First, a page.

“Practice What You Preach: Learning While You Teach”
By Greg Howard
Many of us wouldn’t be where we are, or who we are, without the one or two teachers in our life, the one or two kind, challenging, motivational people that over the course of a year, or a semester, or a lecture, filled us with the confidence we need to open our eyes and bare our souls to the world through the written word.
Erin Ponton Fiero is one of those teachers. A current adjunct Global Literature professor at St. John’s University, Fiero is literally changing the way her students interact with classic texts from all over the world. And as much as we like to think our teachers as products of Immaculate Conception, in our worlds just for us, Fiero’s path actually started years ago, in a place not so different than ours.
Fiero has always been attracted to literature and remembers even at a young age being different than most of the kids in her diverse hometown of Lanham, MD. “I just loved to read, and dream,” she recalls.
Fiero had an active imagination, and an insatiable thirst for reading and creating stories of her own. After a stint in Prince George’s County public schools, Fiero went to Catholic school, attending Georgetown Visitation Preparatory School in the nation’s capital. “I used to write little stories about angels and saints,” Fiero remembers fondly. “I loved it. But it wasn’t until I got to high school that I realized that you could actually do something with it.”
Following graduation from Georgetown Visitation, Fiero attended Loyola College in Maryland, and flourished in the school’s strong humanities program. Loyola’s biggest contribution to her growth, however, was its study abroad program. Fiero spent her entire junior year in Leuven, Belgium, an experience that would prove to be life-changing.
“We traveled around Europe so much that you sort of become this confident traveler.” Fiero says. “It just gave me that confidence to look at the world in a bigger way, to see a global possibility for my life. It opened up my worldview.”
She loved her time in Europe so much that when she decided to pursue her Master’s degree, she applied to programs abroad, eventually settling on a British and American literature program the University of Newcastle-upon-Tyne in England.
“I’ve always loved Shakespeare, and Virginia Woolf was inspiring to me, but African-American female authors really spoke to me,” Fiero says.
She treasured works by writers such as Zora Neale Hurston and Toni Morrison. “I’m a white girl from Prince George’s County,” she says, laughing. “But I could feel a real spiritual connection.” Admitting that she never had urges to really write about her own life, she dove into researching and learning about African-American female literature.
By the time she graduated, Fiero was confident and filled with purpose. “I was like, I know I can teach this. I want to see what it’s like to bring this literature to young people.”
She taught in Catholic schools for six years, but felt “a real restlessness.” So in 2006, Fiero married her college sweetheart and moved to New York, where she enrolled in St. John’s University Doctor of Arts in English program, one of two such programs in the country. Also signing on as an adjunct in the undergraduate English program.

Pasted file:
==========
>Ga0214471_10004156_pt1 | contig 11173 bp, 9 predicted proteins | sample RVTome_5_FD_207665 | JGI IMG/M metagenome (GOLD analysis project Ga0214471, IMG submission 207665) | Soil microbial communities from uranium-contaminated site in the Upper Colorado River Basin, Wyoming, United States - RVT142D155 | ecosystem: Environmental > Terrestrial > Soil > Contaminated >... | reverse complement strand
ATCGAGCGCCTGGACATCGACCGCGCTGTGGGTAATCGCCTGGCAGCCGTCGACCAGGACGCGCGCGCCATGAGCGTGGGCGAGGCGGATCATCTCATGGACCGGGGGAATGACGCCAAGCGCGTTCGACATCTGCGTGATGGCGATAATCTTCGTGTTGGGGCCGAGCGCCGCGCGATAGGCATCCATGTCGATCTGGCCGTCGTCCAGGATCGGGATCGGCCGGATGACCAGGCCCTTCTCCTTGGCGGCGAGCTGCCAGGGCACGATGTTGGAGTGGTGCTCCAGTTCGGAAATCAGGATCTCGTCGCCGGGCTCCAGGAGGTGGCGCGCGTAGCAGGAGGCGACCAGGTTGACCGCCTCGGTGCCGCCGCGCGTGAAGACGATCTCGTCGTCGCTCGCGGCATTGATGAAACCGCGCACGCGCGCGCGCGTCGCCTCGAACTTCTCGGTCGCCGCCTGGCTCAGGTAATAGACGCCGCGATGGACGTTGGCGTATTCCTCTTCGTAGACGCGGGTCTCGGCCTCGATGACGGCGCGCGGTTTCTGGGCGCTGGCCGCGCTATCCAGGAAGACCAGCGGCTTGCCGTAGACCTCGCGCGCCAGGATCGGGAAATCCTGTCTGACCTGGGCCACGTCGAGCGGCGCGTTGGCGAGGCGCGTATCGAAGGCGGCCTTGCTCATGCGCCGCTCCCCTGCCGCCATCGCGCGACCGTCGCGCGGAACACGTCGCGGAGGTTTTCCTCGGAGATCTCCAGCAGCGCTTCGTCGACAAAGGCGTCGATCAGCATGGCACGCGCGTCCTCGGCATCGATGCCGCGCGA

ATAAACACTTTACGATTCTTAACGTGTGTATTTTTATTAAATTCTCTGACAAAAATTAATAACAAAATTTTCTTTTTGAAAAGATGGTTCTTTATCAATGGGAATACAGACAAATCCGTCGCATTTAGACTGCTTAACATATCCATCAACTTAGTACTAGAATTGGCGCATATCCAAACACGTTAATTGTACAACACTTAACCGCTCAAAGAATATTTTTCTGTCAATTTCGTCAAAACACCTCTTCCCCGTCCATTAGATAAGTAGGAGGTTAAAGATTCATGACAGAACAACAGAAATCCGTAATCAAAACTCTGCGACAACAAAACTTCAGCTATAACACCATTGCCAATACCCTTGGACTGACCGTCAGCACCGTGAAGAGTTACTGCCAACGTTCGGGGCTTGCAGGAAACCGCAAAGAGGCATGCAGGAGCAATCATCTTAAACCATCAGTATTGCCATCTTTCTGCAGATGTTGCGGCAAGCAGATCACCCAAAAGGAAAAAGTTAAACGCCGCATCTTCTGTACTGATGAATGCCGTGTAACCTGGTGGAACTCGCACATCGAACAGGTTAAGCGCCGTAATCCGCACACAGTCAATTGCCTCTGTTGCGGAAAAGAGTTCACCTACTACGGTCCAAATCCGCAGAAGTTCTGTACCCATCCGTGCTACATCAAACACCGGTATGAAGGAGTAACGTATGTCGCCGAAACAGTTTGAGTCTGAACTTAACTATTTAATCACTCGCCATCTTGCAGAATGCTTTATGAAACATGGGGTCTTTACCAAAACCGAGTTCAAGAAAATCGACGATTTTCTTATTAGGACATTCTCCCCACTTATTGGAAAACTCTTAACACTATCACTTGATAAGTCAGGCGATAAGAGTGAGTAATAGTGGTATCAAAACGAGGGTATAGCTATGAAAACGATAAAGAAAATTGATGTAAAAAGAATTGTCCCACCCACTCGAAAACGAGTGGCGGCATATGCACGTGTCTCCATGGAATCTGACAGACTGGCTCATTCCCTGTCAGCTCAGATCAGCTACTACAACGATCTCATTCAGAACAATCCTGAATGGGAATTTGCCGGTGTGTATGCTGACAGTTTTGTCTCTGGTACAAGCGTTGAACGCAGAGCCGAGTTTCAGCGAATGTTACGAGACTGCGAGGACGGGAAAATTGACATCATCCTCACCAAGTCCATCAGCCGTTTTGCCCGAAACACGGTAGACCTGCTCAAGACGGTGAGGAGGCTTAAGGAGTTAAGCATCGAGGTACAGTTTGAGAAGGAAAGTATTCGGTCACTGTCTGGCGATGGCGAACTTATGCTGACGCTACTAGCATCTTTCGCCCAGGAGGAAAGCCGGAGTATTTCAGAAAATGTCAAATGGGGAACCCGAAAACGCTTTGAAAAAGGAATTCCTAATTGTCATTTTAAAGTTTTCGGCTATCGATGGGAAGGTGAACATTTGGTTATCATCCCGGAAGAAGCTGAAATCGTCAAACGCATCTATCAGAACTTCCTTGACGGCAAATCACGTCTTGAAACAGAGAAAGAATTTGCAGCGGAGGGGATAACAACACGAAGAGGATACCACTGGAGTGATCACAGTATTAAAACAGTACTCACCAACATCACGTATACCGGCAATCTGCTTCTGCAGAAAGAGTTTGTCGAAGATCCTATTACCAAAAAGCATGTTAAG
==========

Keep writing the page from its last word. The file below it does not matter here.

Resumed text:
“St. John’s students are incredibly diverse,” Fiero says. “I have students studying abroad here, students who are immigrants themselves, students who are second generation…I have this amazing responsibility to be culturally relevant to my students. Why not take from the voices from a lot of the countries where my students are from?”
In teaching global literature, Fiero’s actually learned a lot about literature herself. One of the biggest revelations is that there’s more than one way to engage with a literary text.
“Education’s missing out on so much potential because we have only one voice and one way to interact with the text,” she explains. “That one way is the traditional, patriarchal, dominant voice.” But the works she reads and assigns shows that that’s not the only voice.
Fiero embraces the cultural differences, and teaches as such. She now offers around fifteen final project ideas each semester, and allows her students to come up with their own. Sometimes, students write journal entries in the language of lesser-represented characters in assigned readings, researching work from scholars to make the entries as accurate and believable as possible, down to the characters’ dialects. Her favorite project was one where a student planned a Virginia Woolf book launch.
In her teaching, Fiero pushes the boundaries of her students’ imaginations, even as they examine classical works. She even tries to refrain from using the word “paper” in the classroom to describe projects she assigns. “It really opens up the possibilities of what you can do in the classroom,” Fiero explains.
What makes Erin Ponton Fiero so great is that she is learning, even as she’s teaching. She’s opened up her worldview, and what pours in is heaped tenfold upon the ears of her students. Just as much as the Hurstons and Morrisons and Woolfs, the Fieros in our everyday lives keep writing alive.